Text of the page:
After I graduated from college majoring in English, naturally all I wanted to do was write for a living. “What are you going to write?” people would ask, and I would say “Whatever someone will hire me to do.” No one wanted to hire me, as it turned out. Though I had knowledge of my chosen field in spades, I did not have any “real world” experience. I was crestfallen. I couldn’t prove myself unless I got a foot in the door. How was I supposed to gain experience if no one would hire me due to my lack of it?
An even better question to ask may be “Is the time spent in a given position (experience) proof of ability to tackle problems (knowledge)?”
Appelo says that when he interviews people for a position:
I expect professional people to know what modern techniques and practices are. And if they don't know, then I'm not at all interested in their "X years of experience".
Later, he makes a poignant, if gruesome point:
Do you trust a doctor with diagnosing your mental problems if the doctor tells you he's got 20 years of experience? Do you still trust that doctor when he picks up a knife and ice picks, and asks you to prepare for a lobotomy? … Would you still be impressed if the doctor had 20 years of experience in carrying out lobotomies?
If given the choice between this doctor and, say, a second-year resident, which would you choose?
Pick a field or industry, almost any one, and all too often perfectly knowledgeable, talented people are passed over because they don’t have experience. Though there are entry-level positions available, in labor climates like this they are few and far between. On the flip-side of the same coin, I personally have known people with years of experience in a given field that lost their jobs and could not get hired into a similar post because they didn’t hold a degree. And in a category all by itself, everyone has seen completely inept people promoted to jobs beyond their grasp, simply because they logged a certain amount of years at a given company.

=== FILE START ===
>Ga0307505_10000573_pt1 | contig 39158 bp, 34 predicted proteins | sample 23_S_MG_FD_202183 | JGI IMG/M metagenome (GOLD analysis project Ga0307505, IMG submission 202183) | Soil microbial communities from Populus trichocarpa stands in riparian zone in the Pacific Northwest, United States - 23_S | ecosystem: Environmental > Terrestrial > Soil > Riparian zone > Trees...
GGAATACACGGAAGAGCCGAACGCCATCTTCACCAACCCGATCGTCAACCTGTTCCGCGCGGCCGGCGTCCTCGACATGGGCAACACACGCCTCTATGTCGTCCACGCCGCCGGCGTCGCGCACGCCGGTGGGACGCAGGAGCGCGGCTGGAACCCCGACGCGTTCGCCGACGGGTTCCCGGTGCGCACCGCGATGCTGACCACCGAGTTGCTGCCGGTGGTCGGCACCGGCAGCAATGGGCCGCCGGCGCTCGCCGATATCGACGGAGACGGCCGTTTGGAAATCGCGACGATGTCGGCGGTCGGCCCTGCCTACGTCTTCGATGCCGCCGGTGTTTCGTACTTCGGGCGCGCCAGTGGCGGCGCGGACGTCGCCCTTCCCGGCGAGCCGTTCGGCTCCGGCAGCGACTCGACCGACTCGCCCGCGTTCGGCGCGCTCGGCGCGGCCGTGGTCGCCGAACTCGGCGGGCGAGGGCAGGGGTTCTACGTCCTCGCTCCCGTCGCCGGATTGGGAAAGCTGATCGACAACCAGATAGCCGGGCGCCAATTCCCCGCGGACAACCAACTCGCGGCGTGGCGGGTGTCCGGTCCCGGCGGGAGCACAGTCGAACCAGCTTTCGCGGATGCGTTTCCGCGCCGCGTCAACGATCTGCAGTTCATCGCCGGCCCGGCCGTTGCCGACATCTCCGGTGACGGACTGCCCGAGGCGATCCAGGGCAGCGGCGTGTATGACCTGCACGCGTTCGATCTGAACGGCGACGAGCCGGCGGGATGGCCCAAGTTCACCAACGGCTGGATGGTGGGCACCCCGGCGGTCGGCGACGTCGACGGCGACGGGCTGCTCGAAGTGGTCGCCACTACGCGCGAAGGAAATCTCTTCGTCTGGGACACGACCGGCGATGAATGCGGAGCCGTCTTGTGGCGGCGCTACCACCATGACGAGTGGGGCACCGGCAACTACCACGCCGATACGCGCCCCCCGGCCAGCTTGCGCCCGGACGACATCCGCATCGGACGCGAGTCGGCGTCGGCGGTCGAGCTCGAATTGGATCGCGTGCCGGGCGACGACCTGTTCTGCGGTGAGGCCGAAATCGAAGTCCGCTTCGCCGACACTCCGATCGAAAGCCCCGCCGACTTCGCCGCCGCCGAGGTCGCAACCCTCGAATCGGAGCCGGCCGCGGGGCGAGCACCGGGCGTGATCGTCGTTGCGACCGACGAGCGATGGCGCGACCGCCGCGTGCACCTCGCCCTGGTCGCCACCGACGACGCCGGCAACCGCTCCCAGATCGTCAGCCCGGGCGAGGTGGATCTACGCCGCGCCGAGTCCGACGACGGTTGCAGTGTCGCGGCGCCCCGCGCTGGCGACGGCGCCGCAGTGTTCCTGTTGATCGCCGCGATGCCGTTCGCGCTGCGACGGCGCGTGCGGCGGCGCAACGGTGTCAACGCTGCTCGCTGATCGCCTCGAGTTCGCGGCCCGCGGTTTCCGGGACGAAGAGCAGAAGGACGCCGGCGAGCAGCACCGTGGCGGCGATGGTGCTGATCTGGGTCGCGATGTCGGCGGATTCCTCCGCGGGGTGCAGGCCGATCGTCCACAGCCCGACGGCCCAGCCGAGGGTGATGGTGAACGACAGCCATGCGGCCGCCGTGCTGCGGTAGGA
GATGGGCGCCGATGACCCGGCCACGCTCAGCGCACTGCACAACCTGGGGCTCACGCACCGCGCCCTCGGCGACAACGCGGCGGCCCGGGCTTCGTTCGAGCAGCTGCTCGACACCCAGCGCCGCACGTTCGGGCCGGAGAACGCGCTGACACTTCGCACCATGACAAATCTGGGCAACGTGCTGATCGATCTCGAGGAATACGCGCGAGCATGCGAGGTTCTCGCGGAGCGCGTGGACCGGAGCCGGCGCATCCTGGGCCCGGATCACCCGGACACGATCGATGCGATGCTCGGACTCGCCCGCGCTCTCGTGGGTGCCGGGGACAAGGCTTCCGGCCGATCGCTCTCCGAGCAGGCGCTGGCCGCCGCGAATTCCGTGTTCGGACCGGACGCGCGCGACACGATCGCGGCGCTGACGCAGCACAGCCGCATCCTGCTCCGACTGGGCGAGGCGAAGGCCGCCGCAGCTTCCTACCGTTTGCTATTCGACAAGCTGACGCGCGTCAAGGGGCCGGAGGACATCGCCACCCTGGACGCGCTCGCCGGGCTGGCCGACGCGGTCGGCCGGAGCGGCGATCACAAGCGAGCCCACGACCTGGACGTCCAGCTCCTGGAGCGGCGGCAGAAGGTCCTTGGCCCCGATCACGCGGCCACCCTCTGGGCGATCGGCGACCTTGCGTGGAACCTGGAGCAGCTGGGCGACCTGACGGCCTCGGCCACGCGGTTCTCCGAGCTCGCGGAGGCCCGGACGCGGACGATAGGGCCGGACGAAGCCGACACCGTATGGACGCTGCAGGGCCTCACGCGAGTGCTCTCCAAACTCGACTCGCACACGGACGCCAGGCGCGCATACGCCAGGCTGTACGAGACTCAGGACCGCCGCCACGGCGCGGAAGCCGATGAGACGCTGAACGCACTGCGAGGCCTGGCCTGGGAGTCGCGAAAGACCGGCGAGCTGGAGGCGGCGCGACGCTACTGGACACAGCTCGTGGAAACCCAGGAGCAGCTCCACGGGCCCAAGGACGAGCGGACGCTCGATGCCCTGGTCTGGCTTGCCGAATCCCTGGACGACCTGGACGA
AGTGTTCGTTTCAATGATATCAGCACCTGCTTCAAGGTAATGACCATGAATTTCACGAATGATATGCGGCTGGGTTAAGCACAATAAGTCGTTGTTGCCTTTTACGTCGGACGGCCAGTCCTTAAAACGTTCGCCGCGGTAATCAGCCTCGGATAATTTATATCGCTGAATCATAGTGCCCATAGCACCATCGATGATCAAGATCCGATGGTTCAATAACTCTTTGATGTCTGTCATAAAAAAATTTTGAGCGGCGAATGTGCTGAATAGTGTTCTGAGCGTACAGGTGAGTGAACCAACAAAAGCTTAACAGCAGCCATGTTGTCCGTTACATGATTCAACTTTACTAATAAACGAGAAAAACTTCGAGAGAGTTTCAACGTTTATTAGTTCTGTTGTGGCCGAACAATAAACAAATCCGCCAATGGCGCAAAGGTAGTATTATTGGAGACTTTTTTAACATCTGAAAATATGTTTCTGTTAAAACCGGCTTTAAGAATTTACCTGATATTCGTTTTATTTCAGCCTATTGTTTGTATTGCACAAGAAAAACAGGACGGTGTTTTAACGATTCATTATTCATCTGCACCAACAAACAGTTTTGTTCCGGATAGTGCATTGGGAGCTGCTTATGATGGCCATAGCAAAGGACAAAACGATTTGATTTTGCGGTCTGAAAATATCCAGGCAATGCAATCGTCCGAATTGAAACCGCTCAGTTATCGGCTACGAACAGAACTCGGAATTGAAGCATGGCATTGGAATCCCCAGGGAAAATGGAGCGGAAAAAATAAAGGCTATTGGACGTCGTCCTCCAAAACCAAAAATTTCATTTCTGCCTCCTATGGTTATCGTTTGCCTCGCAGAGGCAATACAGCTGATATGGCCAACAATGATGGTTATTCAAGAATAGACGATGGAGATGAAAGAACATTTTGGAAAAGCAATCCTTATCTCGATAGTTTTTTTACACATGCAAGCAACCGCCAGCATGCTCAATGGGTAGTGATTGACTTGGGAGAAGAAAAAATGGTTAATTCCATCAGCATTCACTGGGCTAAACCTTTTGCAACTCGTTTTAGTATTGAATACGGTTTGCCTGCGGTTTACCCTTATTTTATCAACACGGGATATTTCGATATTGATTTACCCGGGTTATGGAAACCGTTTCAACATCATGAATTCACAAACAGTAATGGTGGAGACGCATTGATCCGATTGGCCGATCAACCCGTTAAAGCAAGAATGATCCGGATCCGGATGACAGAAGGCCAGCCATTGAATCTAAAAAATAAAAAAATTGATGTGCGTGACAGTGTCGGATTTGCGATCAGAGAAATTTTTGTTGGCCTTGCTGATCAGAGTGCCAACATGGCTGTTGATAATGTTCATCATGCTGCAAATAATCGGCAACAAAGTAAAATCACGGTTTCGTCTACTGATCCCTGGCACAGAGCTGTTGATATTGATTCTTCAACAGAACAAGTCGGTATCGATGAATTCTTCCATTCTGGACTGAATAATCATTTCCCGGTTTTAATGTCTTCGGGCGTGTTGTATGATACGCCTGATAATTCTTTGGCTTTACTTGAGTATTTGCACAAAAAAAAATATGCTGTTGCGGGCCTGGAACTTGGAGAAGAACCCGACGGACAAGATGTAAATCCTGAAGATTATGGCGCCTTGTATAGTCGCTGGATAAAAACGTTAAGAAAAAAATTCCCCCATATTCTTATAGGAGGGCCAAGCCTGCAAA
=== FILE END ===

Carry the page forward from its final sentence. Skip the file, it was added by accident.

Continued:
When rigid education or experience requirements rule out otherwise-knowledgeable candidates, companies end up losing-out on serious talent. Soon, they may have to start reconsidering the standards they’ve made for themselves. Despite recent financial turmoil the most experienced and largest generation ever seen in the workplace, the Baby Boomers, will be retiring over the years to follow. In the spaces left behind, some reorganization will have to take place and Generation Y (a.k.a. The Millennial Generation and the biggest one since the Boomers) will have to be part of that process. Because most of them have grown up with all the knowledge in the world just a few keystrokes away, they may be the most disproportionately knowledge-rich-but-experience-deficient generation ever. To fill the empty spaces that will be showing up in workplaces, hiring managers will have to start taking calculated leaps when it comes to the employees they choose.
Knowledge can’t be measured in years of experience. When that is more generally acknowledged in common corporate culture, it could result in a boost of productivity and innovation as fresh minds, flush with information and ready to prove their worth, tackle the problems of the day. Given the imminent departure of the Baby Boomers from the workplace, it’s going to be soon.
It could be another Renaissance in the making. The next question is: Who will be riding the wave and who will be left in the dust?